House Majority Leader Eric Cantor had every reason to be annoyed, if not angry. He lost his seat to a professor who can’t answer basic policy questions. Loudmouthed radio show hosts repeated the lie — yes, it is — that he was “for amnesty,” when at most he favored limited reform of immigration laws with strict conditions on legalization. His conference would have driven any leader insane as backbenchers time and time again made boneheaded moves (e.g. supporting the shutdown, opposing budget deals that only got worse). And the mainstream media alternatively vilified him (e.g. in the negotiations for the Budget Control Act) and ignored his creative policy ideas. Beltway groups like Heritage Action that had nothing whatsoever to do with Cantor’s defeat congratulated themselves for championing conservatism. (As if Cantor did not.)
But Cantor was, when it mattered most, a class act.
In talking to the press and to his fellow members, he could not have been more gracious or appreciative. He refused to play political analyst or to engage in gloom and doom. Unlike the right-wing media that often savaged him unfairly and the gleeful Beltway fan boys of the tea party, he showed deep concern for the country, levelheadedness and heartfelt optimism:
You know, growing up in the Jewish faith, you know, I grew up, went to Hebrew school, read a lot in the Old Testament, and you learn a lot about individual setbacks. But you also read and you learn that each setback is an opportunity, and that there’s always optimism for the future. And while I may have had a — suffered a personal setback [Tuesday] night, I couldn’t be more optimistic about the future of this country.
I couldn’t — you know, I’m honored that I’ve had the privilege to serve and represent the people of Virginia’s 7th District. You know, people often lament what is wrong with this town, but I want to remind you of what’s right. You know, I’ve had the honor to serve with so many very distinguished colleagues. You know, these are the people who fly across the country every single week trying to do what they can to help their constituents live a better life, and these are members on both sides of the aisle. I can tell you I have been more than honored to serve as a part of the Republican conference and serve as their majority leader for the last several years.
Cantor showed grace in defeat — something you rarely see in politics and that is largely absent in the increasingly nasty political rhetoric fashionable these days. Compare that sentiment to the bumper sticker attacks and out-and-out misrepresentations from his critics.
At times he was inspirational, an example to those who suffer defeat:
I hope that all Republicans will put minor differences aside and help elect a Republican House and Senate so that we may all benefit from a proper check and balance that leaves our nation more secure, more prosperous and freer.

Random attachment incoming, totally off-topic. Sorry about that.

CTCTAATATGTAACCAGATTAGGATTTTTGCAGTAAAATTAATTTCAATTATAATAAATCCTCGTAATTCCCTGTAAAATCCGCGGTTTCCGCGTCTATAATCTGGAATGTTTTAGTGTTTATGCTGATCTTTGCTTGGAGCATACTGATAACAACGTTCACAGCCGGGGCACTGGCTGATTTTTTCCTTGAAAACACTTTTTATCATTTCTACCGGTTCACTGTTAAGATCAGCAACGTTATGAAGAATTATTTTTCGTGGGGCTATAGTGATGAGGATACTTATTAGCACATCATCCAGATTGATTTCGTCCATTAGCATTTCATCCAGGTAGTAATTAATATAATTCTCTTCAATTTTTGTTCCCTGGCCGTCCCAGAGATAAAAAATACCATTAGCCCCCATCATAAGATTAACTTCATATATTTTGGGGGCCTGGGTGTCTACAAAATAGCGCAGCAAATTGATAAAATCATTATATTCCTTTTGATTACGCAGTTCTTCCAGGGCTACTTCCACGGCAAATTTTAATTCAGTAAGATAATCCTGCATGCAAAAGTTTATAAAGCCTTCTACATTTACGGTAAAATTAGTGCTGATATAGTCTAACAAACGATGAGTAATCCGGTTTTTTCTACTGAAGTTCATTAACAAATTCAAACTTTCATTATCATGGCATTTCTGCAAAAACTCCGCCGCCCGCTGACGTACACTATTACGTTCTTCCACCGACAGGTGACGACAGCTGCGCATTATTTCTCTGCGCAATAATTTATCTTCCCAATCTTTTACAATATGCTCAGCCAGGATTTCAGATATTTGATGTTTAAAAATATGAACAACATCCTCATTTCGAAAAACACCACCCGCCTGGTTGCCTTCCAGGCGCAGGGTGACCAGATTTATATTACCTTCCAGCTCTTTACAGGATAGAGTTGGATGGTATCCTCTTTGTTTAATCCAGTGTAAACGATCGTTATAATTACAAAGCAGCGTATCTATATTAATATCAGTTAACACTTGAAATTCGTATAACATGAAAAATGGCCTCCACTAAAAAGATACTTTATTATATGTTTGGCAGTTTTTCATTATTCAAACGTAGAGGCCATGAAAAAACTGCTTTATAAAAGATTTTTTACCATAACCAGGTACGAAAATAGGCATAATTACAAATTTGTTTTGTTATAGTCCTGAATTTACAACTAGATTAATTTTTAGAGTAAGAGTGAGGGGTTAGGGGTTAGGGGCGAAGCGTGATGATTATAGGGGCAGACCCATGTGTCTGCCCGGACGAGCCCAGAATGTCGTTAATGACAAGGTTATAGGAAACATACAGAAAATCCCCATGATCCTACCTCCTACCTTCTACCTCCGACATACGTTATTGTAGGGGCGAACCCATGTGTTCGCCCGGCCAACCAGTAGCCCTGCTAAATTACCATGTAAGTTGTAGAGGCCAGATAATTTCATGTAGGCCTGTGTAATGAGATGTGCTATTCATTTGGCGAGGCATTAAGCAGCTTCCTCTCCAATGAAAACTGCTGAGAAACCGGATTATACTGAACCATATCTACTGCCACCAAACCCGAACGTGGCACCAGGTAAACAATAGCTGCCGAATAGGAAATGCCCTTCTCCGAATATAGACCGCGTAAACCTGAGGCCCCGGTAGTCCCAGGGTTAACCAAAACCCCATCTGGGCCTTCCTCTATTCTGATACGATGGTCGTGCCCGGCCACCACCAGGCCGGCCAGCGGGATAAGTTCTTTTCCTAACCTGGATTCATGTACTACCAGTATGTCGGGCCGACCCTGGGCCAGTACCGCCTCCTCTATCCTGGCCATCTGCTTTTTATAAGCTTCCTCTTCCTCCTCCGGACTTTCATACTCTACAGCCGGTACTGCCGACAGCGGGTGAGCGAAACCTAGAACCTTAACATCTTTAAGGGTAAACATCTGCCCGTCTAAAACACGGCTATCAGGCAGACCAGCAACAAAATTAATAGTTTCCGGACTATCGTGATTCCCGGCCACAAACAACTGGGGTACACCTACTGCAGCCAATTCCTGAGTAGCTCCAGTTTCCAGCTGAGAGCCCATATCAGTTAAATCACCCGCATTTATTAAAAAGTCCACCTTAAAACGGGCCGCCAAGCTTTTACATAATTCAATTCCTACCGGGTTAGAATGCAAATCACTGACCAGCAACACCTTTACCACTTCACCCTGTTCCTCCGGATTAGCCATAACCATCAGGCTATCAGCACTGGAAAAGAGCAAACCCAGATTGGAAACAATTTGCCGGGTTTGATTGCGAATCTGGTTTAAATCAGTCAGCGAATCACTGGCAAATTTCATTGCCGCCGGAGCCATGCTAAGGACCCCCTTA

The United States of America is the greatest gift to mankind, and I’m confident that our nation will overcome every struggle, exceed every challenge, and share the message of freedom, prosperity and happiness to all liberty-seeking people around the world for decades to come.
With no rancor, he batted down some of the stupider commentary. (And there was plenty of that, as a competition for most hysterical analysis broke out, with media outlets trying to outdo one another in predicting a political apocalypse. You have expected the headline: “Cantor loses, politics as we know it ends.”)
As to the assertion that all action in the House will stop because of his defeat, he offered this: “[O]bviously this month and next we are very full on the floor with appropriations measures that my team and the committees are working on. We have got CFTC authorization. We’ve got some energy bills that’ll speak to bringing down costs for Americans who are facing the summer driving season. We’ve got a full set of bills. We’ve probably got another group of human trafficking bills to be done. The chairman of the House Financial Services Committee, I believe, has announced a markup on the TRIA bill. We’ll look to do that this summer.”
Yeah, lawmaking as we know it has ended. Righhht. (Lazy political pundits might want to inquire why the House does so much and the Senate so little.)
On immigration reform, Cantor reminded pundits and politicians alike that eventually a broken system will need to be repaired. (“I think it is much more desirable and practically doable if we did it one step at a time, working towards where we have common ground and believe things in common. I don’t believe in this ‘my way or the highway’ approach that the president has laid out, and I’ve continued to take that position. I’ve said that there’s common ground at the border. There’s common ground. I would like to see the issue of the kids addressed by those that didn’t break any laws and come here unbeknownst to them.”) Oh, the horror!
As for the “establishment” vs. “tea party” meme, reporters anxious to rekindle the GOP civil war insisted that the tea party was surging once again. This was a congressional race in a single uber-conservative district in which less than 9 percent of the people voted.
Cantor reminded those who were not punch drunk on the news that intra-party divisions don’t mean much when it comes to actual issues. (“I do believe that what we have in common as Republicans is a tremendous amount of commitment to a better and smaller government, and greater opportunity and growth for everybody. And the differences that we may have are slight and pale in comparison to the differences that we have with the left and those expressing support for liberalism and a more expansive government.”)
Grace. Maturity. Magnanimity. Cantor demonstrated these virtues in spades. In doing so he reminded us that the political high ground is worth defending. And whether by design or not, he made his right-wing critics seem awfully small and the media really ridiculous.